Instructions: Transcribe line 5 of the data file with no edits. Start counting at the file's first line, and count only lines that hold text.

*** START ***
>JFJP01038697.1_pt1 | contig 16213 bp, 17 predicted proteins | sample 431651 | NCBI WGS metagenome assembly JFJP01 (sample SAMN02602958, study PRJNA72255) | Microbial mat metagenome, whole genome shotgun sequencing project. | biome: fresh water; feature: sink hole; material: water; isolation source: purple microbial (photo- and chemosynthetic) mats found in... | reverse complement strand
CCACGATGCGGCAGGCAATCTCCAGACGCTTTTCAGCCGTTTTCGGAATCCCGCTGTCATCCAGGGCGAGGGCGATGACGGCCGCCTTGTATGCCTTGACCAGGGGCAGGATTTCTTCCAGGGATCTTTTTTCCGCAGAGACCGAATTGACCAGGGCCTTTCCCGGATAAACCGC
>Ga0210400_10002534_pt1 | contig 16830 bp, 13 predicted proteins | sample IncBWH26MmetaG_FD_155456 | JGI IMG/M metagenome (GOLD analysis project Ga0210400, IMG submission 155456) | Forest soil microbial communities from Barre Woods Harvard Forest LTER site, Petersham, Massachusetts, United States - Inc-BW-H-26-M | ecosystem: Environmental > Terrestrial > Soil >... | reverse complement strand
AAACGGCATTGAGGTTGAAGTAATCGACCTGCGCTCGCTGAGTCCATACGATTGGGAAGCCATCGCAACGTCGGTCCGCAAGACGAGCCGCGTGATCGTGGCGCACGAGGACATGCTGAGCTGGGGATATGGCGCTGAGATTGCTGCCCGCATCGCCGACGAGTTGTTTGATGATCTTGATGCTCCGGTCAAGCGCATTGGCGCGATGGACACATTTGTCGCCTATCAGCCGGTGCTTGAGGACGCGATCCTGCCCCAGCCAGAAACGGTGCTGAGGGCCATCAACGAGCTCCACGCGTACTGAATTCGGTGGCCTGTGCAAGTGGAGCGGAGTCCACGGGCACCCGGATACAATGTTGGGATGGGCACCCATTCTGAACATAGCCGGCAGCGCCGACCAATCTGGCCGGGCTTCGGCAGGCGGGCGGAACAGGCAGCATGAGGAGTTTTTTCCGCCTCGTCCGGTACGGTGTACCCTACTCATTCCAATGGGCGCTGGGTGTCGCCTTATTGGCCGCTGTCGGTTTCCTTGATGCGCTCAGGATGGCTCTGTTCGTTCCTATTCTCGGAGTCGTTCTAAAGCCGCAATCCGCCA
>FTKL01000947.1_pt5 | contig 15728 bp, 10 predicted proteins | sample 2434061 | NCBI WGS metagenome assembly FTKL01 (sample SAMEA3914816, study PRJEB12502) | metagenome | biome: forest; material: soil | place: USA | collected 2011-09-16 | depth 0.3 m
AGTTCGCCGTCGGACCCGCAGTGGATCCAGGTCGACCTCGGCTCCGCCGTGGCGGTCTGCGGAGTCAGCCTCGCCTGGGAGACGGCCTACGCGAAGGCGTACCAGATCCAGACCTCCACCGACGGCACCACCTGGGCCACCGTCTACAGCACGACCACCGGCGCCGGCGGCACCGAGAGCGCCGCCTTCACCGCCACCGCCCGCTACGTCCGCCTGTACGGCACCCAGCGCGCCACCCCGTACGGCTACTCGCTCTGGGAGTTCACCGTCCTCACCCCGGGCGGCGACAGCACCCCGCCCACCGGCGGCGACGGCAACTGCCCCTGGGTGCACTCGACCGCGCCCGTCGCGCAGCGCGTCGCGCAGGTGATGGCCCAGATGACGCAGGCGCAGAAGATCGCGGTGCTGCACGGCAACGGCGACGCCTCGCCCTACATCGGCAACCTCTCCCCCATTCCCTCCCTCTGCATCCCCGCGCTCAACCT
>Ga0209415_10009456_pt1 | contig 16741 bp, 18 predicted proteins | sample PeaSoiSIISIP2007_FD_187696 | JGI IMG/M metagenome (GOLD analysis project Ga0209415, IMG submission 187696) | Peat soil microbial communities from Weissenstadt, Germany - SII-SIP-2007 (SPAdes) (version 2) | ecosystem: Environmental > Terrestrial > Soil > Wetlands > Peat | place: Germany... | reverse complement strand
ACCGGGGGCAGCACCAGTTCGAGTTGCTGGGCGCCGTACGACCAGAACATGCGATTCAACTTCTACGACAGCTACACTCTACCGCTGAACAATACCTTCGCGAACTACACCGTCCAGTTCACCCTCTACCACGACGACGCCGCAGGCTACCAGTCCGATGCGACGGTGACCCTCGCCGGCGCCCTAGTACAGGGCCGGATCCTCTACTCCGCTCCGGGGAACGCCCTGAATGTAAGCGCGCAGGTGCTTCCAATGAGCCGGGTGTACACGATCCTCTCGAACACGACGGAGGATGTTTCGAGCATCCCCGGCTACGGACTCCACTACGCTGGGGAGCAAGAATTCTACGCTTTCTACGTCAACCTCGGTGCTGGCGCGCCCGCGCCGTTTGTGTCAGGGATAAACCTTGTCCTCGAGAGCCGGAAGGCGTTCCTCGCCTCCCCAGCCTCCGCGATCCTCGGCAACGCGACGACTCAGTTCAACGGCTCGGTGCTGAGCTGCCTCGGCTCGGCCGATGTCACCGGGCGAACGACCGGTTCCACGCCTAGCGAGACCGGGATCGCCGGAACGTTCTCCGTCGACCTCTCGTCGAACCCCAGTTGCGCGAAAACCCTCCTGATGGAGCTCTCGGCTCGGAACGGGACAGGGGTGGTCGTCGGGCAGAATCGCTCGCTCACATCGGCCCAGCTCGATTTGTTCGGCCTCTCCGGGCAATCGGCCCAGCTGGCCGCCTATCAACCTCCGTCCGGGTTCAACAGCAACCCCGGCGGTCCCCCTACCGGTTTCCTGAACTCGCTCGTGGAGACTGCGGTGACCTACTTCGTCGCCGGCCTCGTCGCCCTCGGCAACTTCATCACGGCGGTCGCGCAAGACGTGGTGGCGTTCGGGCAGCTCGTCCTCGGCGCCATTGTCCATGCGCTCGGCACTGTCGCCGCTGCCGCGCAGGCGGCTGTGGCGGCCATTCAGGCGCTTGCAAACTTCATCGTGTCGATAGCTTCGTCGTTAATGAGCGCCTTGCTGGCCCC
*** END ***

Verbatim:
>FTKL01000947.1_pt5 | contig 15728 bp, 10 predicted proteins | sample 2434061 | NCBI WGS metagenome assembly FTKL01 (sample SAMEA3914816, study PRJEB12502) | metagenome | biome: forest; material: soil | place: USA | collected 2011-09-16 | depth 0.3 m